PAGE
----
The Fourth Circuit Court of Appeals recently held that the trial court erred when it failed to consider Defendants pre-offer fees/costs as part of Defendant’s CCP 998 Offer, which was silent as to costs.


Restaurant worker Samantha Martinez (Plaintiff) sued former em­ployer Eatlite One, Inc. (Defendant) for employment discrimination and related causes of action. Defendant made a Code Civ. Proc. §998 settlement offer in the amount of $12,001, which was silent as to whether pre-offer costs and fees were included.  Plaintiff rejected the offer. The case proceeded to trial and the jury found in fa­vor of Plaintiff on all claims and awarded Plaintiff $11,490 in damages. The parties filed competing memoranda of costs and motions to strike or tax each other’s costs. Plaintiff also filed a motion for attorney fees, which defendant opposed.

The trial court granted Plaintiff’s motion to strike Defendant’s costs and denied Defendant’s motion to strike or tax Plaintiff’s costs. The court also granted Plaintiff’s mo­tion for attorney fees and awarded $4,095.07 in costs and $60,000 in pre-offer and post-offer attorney fees to Plaintiff.


Code Civ. Proc., Section 998, sub­division (c)(1) provides: “If an offer made by a defendant is not accepted and the plaintiff fails to obtain a more favorable judgment or award, the plaintiff shall not recover his or her post-offer costs and shall pay the defendant’s costs from the time of the offer. In addition, … the court or arbitrator, in its discretion, may require the plaintiff to pay a reasonable sum to cover post-offer costs of the services of expert witnesses … .” To determine “whether the plaintiff obtains a more favor­able judgment, the court … shall exclude the post-offer costs.” (Id., subd. (c)(2)(A).)

Here, the trial court added the amount of all fees/costs incurred by Plaintiff (pre-offer) to the jury’s award and determined that this combined amount (amount of judgment plus pre-offer fees/costs) exceeded the amount of defendant’s 998 offer. The trial court reasoned that Defendants 998 offer “was silent as to excluding costs or attorneys’ fees [so] pre-offer costs, including attorneys’ fees are added to the amount of the verdict for the purposes of deciding whether the ‘judgment’ was greater than the … 998 offer.”  The court entered an amended judgment including the fees/costs awarded to Plaintiff.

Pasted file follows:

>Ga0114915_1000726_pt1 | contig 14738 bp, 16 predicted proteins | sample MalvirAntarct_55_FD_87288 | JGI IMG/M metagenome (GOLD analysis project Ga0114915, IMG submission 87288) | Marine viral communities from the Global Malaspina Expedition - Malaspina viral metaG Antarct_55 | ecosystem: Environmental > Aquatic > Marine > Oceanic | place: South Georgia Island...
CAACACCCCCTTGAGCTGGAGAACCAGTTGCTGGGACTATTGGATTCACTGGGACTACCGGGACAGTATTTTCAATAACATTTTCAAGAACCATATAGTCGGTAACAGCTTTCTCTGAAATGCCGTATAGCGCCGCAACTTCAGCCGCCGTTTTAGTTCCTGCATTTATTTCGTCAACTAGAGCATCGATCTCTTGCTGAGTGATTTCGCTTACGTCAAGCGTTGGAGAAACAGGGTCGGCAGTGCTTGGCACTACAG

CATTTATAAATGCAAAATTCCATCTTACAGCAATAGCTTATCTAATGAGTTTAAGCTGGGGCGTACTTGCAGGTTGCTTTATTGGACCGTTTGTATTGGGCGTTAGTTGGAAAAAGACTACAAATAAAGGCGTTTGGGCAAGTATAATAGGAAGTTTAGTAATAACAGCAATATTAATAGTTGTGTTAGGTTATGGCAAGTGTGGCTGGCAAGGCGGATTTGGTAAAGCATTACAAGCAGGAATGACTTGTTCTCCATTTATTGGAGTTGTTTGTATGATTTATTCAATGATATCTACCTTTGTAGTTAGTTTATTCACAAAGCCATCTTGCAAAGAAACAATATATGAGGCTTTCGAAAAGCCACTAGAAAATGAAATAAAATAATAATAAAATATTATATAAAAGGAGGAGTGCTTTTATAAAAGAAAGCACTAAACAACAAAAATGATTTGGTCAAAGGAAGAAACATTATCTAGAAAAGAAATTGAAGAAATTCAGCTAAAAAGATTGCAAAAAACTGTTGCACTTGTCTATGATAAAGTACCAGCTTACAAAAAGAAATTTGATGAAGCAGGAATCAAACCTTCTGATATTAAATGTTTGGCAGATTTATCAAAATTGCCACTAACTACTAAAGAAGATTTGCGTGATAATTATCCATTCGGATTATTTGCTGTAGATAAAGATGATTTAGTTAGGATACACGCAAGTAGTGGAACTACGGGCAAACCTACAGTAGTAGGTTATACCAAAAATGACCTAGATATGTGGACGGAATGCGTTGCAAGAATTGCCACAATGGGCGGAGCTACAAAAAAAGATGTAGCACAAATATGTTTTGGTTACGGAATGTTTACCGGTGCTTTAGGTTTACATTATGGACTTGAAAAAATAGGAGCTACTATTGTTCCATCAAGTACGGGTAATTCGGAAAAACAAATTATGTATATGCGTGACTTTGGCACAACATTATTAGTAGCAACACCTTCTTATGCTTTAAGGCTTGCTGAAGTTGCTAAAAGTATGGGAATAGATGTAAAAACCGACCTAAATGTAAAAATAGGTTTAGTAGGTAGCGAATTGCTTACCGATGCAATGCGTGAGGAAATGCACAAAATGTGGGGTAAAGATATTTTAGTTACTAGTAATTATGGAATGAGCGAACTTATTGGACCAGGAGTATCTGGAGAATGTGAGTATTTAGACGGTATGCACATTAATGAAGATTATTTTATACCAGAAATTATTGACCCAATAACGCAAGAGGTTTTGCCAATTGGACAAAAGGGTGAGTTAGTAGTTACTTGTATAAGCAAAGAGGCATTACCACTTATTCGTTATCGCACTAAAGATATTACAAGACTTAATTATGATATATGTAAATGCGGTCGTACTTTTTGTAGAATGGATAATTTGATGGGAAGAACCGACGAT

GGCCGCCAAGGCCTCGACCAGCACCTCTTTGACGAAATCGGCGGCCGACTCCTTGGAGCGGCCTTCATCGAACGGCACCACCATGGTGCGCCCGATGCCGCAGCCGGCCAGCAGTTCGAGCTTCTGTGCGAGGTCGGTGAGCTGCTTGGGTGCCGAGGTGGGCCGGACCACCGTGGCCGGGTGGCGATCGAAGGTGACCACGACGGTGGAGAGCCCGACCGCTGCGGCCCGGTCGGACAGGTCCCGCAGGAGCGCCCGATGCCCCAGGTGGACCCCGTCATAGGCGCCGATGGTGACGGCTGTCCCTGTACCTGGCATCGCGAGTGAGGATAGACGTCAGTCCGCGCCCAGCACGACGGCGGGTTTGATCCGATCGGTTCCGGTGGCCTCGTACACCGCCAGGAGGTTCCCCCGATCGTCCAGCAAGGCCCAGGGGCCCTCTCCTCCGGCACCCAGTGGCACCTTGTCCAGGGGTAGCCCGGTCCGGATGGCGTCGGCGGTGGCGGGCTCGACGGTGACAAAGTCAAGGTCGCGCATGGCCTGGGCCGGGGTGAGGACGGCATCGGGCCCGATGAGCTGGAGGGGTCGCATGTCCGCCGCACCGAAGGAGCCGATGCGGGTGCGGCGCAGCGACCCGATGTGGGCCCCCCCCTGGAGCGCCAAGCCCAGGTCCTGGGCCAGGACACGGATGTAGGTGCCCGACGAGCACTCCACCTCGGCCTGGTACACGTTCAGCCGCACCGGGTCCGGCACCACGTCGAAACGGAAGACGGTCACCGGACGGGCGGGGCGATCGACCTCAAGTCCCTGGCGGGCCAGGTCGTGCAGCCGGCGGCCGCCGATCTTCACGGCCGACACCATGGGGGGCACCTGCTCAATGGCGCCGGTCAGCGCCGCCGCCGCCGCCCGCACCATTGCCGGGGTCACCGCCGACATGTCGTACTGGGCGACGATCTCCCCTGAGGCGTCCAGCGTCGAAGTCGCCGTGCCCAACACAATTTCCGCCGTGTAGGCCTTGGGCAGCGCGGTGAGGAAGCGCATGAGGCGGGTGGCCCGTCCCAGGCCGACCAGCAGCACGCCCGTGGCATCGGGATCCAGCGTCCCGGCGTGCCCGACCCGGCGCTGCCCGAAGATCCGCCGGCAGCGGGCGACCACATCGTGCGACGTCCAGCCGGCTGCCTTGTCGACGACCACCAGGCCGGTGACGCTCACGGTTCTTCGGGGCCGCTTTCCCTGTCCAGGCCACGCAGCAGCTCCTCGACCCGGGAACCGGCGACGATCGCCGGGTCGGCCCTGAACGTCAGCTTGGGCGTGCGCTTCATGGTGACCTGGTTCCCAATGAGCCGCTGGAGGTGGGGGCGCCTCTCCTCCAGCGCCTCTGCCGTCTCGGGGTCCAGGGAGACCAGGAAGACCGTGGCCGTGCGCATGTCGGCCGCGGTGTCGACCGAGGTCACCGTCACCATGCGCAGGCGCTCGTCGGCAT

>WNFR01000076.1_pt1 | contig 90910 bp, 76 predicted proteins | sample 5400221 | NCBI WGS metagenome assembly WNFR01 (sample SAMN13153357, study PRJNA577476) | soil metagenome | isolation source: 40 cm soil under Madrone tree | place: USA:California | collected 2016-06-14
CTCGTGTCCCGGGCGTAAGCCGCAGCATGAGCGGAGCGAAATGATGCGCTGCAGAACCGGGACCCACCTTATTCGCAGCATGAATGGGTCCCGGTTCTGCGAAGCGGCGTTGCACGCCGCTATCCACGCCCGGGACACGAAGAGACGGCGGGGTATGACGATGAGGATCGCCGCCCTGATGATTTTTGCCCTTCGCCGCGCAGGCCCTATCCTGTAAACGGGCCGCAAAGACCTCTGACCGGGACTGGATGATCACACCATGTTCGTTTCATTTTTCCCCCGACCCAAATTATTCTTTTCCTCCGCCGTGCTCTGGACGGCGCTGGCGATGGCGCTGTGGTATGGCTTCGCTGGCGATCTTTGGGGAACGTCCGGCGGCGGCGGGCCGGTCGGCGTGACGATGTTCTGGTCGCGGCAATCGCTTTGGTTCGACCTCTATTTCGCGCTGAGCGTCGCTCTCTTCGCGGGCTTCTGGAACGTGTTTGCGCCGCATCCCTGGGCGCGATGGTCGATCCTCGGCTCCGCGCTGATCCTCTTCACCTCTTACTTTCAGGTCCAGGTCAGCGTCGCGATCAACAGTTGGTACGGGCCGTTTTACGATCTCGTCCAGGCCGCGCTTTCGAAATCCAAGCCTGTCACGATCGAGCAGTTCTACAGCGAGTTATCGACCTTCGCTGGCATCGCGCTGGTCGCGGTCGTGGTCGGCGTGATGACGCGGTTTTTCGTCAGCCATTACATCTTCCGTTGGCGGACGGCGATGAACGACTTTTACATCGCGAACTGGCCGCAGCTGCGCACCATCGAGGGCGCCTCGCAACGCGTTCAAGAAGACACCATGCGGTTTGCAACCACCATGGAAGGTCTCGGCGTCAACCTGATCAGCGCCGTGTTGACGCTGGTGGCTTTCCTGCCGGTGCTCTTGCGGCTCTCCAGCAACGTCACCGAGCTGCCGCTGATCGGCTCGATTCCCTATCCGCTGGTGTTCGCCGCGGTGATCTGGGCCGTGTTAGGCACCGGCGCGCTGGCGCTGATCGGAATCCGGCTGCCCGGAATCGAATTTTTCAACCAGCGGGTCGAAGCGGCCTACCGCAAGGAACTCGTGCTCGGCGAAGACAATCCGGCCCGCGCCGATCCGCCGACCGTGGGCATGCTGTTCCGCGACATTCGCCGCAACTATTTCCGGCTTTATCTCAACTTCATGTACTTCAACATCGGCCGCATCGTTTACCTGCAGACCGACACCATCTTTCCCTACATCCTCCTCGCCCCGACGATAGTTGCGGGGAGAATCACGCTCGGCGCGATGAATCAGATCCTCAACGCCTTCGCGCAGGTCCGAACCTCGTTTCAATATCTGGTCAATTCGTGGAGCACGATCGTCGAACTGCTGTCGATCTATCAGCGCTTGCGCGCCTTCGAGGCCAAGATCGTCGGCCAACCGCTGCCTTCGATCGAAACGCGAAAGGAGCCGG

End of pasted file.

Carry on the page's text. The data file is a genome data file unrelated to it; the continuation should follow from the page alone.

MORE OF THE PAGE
Although Defendant’s 998 offer was silent as to whether it included fees/costs, the Court of Appeal determined that section 998 language specifying that post-offer costs are excluded for purposes of determining whether Plaintiff obtained a more favorable judgment necessarily implies that pre-offer costs are included.

The Court relied on Engle v. Copenbarger & Copenbarger, LLP (2007) 157 Cal.App.4th 165 to support its finding that the trial court should have considered whether Plaintiff’s pre-offer fees/costs increased the value of the 998 offer—not only the value of Plaintiff’s judgment.  In Engle, the Court held that a party that accepts a 998 offer is entitled to fees/costs unless they are excluded by the offer.  Thus, under Engle “the value of defendant’s 998 offer, which was silent on costs, included $12,001 plus plaintiff’s pre-offer costs and fees defendant would have been liable for if plaintiff had accepted the offer.”

The court determined that because the pre-offer fees/costs should be added to both Plaintiff’s jury award and Defendant’s 998 offer, which was silent as to costs, Plaintiff’s judgment was not greater than Defendant’s offer.

So calculated, the $11,490 jury award was less than Defendant’s §998 offer of $12,001. Because Plaintiff did not obtain a more favorable judgment after trial, the trial court erred in awarding post-offer costs and fees to Plaintiff and in denying post-offer costs to Defendant.


At the end of its opinion the court of appeal provided that it believes the bench and bar would be well served if the Leg­islature amended section 998 to clarify how costs and fees should be addressed in a 998 offer. To be cautious, any CCP 998 offer should specifically state whether fees and costs are included.

Samantha Martinez v. Eatlite One, Inc., C.A. 4th; October 3, 2018; G055096  

Douglas R. Livingston joined the firm in 2007 and has over 23 years of experience in the areas of Personal Injury, Products Liability, Construction Defect, and Real Estate law (including Landlord/Tenant issues).